The expected rate hikes apart, Reserve Bank of India’s (RBI) first six-weekly monetary policy review carries an underlying message of macroeconomic significance and operational relevance: convergence in the policy rate spectrum. There are two ways to look at this. First, the interest rate corridor (the spread between the repo rate, or rate at which RBI infuses liquidity, and the reverse repo rate, or the rate at which it drains out liquidity) is now reduced to 100 basis points—less than half of what it was a year ago and one-third of what it was two years ago.

This indicates a reduced level of systemic uncertainty, and the central bank’s growing confidence in the economic situation as well as its ability to manage monetary policy and liquidity. Second is the convergence of the repo rate with the defunct base rate. For the first time since 2002, the two are the same. In this sense, it could be the beginning of a new phase in monetary policy management.

The focus now has to be on improving the transmission of interest rate signals from RBI to the financial sector. One factor that weakens the transmission mechanism is the plethora of rates: There are the policy rates, the market rates, the regulated rates and some anachronistic administered rates. With so many rate categories and rates within each category, the result is a fragmented money and debt market. This forms a barrier to smooth and quick transmission of monetary policy signals.

By introducing a new pricing regime for the base rate, RBI has nudged the system such that the range of rates has come down across the banking sector. A similar initiative now needs to be taken for the whole gamut of existent policy, regulated and administered rates.

It might be worthwhile here to look at the possibility and implications of having one policy rate rather than two. The dual policy rate system—repo and reverse repo—was introduced in 2000 as a part of the liquidity adjustment facility.

The two-rate system has a policy rationale in economies where the central bank sets an interest rate target. For instance, in the US, when the actual Federal funds rate is higher than the target, the money supply is usually increased through a repo. When the actual Fed funds rate is less than the target, the money supply is decreased through a reverse repo.

With no such explicit targeting, it is illogical to continue with two rates, let alone three: bank rate, repo rate and reverse repo rate.

In an earlier era, the bank rate was used to signal interest rate changes over the medium and long terms, while the repo and reverse repo were the short-term rate tools.

Since then the repo has dislodged the bank rate as an indicative rate. Earlier, changes in repo rate followed shifts in the bank rate, but in recent times, the repo has moved without any reference to the latter. In fact, the bank rate has remained unchanged since April 2003.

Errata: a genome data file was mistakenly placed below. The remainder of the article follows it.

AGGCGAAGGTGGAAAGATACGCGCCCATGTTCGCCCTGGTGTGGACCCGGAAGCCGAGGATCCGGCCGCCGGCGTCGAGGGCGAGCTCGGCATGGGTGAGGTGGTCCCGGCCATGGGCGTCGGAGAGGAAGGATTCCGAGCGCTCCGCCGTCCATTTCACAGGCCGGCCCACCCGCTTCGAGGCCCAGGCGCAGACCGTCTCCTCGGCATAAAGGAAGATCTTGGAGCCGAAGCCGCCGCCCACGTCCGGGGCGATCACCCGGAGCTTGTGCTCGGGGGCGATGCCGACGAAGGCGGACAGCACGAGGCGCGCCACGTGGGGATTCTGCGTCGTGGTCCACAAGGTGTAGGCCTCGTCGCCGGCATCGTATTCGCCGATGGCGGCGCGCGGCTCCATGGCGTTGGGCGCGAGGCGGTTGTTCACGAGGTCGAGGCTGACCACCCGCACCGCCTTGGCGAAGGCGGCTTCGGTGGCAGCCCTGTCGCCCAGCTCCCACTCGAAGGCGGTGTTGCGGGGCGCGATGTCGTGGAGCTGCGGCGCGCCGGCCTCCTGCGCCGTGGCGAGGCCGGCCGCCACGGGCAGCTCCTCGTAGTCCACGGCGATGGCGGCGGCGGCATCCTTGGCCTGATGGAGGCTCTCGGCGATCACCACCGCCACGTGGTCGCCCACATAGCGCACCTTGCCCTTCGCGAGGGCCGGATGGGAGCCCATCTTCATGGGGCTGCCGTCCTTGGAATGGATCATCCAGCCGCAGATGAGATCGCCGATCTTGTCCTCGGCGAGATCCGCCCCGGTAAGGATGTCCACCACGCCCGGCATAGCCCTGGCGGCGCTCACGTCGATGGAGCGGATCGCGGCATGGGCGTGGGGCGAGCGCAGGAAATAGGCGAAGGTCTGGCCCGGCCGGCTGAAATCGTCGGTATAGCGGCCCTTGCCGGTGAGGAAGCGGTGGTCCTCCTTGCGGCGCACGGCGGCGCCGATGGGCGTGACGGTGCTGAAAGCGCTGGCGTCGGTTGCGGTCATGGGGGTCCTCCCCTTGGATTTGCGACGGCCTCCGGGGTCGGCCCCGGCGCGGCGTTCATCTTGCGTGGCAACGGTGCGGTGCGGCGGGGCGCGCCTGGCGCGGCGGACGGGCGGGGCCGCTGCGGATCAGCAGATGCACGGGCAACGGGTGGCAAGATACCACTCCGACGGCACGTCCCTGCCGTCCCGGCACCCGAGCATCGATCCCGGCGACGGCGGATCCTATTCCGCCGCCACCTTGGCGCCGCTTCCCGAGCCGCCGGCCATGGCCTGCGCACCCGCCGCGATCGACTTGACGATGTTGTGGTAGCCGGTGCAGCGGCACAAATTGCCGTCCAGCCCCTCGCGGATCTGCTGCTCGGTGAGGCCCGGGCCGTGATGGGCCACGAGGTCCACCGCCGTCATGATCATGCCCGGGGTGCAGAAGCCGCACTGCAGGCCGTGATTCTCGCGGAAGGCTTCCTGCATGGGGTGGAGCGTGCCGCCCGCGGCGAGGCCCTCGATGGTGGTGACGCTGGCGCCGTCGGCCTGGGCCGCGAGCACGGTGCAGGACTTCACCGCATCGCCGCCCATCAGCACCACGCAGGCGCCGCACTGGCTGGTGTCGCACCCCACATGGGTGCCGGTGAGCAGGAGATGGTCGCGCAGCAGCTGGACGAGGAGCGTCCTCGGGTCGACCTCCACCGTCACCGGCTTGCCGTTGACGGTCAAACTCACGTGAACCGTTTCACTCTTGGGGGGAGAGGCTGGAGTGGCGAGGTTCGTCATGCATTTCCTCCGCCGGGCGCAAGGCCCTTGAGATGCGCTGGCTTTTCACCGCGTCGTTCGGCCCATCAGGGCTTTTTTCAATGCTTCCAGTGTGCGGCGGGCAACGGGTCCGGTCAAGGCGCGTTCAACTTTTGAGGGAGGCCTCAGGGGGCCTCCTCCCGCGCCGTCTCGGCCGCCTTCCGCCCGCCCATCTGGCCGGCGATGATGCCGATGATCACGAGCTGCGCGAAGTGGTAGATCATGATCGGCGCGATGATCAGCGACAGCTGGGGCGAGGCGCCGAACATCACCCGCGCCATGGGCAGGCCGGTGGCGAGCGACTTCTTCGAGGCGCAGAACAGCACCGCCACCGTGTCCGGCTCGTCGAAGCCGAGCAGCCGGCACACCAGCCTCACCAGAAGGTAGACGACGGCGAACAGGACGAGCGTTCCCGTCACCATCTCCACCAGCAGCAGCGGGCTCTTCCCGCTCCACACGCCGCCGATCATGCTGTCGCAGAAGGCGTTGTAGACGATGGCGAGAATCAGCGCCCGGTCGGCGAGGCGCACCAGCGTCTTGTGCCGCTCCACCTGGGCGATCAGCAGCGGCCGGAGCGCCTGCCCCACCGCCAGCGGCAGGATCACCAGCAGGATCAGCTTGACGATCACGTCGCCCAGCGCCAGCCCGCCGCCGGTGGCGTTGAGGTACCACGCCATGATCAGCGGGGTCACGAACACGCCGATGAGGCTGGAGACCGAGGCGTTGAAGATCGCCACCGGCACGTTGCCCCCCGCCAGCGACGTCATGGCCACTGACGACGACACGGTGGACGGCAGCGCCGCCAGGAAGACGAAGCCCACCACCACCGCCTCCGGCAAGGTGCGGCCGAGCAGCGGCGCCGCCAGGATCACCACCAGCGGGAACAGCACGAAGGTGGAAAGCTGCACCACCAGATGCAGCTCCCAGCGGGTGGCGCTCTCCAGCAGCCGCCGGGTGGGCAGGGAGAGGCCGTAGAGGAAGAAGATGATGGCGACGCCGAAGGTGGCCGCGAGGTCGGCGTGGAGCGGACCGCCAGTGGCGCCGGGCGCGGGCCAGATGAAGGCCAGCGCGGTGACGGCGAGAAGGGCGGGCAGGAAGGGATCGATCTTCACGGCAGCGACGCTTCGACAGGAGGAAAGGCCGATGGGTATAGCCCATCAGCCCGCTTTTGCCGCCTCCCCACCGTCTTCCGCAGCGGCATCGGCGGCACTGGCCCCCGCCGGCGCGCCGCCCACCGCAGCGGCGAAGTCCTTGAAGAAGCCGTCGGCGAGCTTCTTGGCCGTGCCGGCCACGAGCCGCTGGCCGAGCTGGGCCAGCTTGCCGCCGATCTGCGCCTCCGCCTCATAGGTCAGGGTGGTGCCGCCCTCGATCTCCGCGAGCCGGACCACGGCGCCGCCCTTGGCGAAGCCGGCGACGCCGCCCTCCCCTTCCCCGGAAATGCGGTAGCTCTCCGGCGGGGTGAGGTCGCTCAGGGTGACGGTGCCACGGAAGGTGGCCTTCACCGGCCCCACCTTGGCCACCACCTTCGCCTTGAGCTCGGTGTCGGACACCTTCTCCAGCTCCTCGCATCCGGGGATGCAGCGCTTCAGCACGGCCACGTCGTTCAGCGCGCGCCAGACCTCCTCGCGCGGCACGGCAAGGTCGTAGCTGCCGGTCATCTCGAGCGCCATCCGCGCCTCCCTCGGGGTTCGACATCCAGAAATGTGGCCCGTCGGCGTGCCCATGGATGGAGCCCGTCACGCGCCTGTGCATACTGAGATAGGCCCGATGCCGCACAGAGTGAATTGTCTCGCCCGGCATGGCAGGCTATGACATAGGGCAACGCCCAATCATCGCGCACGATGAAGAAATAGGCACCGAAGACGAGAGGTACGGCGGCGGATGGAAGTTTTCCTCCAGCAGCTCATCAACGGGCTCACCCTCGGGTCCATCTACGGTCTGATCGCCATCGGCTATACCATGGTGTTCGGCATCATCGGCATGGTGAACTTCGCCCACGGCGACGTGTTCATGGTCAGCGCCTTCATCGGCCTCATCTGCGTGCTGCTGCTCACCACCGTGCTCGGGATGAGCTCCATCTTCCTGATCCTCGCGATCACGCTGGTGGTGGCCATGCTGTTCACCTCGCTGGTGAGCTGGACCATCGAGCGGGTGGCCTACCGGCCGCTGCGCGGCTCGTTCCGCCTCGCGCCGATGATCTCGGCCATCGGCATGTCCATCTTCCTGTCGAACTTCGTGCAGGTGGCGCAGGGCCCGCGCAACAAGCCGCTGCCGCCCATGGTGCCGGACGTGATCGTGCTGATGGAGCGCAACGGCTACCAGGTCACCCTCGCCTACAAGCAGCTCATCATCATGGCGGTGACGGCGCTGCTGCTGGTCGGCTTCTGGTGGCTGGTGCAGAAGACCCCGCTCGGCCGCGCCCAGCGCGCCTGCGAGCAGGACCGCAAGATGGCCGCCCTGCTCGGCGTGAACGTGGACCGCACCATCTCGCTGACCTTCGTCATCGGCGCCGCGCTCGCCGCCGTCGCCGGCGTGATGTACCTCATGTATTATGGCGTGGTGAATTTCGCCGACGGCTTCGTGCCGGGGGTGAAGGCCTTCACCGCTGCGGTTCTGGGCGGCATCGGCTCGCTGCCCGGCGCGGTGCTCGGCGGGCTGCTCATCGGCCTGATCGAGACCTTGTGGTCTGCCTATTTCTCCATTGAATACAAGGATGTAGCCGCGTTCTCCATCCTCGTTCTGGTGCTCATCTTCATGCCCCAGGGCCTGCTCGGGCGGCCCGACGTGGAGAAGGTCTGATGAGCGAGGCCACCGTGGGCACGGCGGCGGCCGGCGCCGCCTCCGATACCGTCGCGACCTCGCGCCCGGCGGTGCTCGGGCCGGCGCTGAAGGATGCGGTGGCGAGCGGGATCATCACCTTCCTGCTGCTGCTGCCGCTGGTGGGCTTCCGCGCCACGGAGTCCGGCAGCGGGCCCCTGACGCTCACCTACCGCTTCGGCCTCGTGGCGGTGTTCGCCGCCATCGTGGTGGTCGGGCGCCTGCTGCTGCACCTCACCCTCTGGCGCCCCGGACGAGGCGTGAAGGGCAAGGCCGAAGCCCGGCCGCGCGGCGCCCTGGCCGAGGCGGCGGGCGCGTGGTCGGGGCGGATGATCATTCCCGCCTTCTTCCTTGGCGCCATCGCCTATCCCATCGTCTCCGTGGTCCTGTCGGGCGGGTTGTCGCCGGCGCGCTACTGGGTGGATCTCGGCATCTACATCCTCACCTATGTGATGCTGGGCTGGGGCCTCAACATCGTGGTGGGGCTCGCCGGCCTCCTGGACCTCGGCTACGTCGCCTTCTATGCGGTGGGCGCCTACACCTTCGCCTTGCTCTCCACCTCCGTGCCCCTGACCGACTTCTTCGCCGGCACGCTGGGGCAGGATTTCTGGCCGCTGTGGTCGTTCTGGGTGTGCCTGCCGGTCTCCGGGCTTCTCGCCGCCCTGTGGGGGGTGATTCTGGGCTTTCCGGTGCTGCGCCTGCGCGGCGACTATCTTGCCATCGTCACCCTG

This means the policy rate—the repo, for instance—has also become the rate at which commercial operations are transacted.

The logic that during surplus liquidity conditions it is the reverse repo and during tight liquidity situations it is the repo that is the effective policy rate doesn’t hold much analytical merit. It not only presumes the lack of effective monetary policy measures and/or tools to allow such wide variations in liquidity conditions, but also makes the central bank hold commercial, as distinct from statutory, deposits of banks.

By moving to a single policy rate, and not using it to lend or borrow, RBI will strengthen the system structurally; the inter-bank market, once RBI abandons its dual policy rates, will become deeper, wider and more competitive. This will hold the key to the smooth transmission of rates across the system.

If RBI feels an interim arrangement is required on the road to a single policy, a special deposit facility can be introduced. This facility, with a sunset clause, should yield less than the policy rate.

This could be in the nature of an uncollateralized standing facility. There will be limited chances of misusing this for the kind of lazy banking that we have seen (placing large amounts of funds with RBI, thereby dampening lending activities). Under the new system, there would be an incentive for market participants to deploy resources first in the market on account of the higher returns, and come to RBI only when they would not be in a position to deploy funds around the policy rate.

In the case of tight liquidity conditions, the special deposit facility will not be used; no bank will place funds in this facility during times of monetary tightness.

In the interim, the special deposit facility rate could provide a firm floor to the behaviour of call rates, while the policy rate would continue to provide the signalling stance from RBI and also bear linkages to certain specific operations such as credit reserve ratio/standard liquidity ratio defaults and the general line of credit to National Bank for Agriculture and Rural Development.

Haseeb A. Drabu is former chairman and chief executive of Jammu and Kashmir Bank. He writes on monetary and macroeconomic matters from the perspective of policy and practice. Comment at

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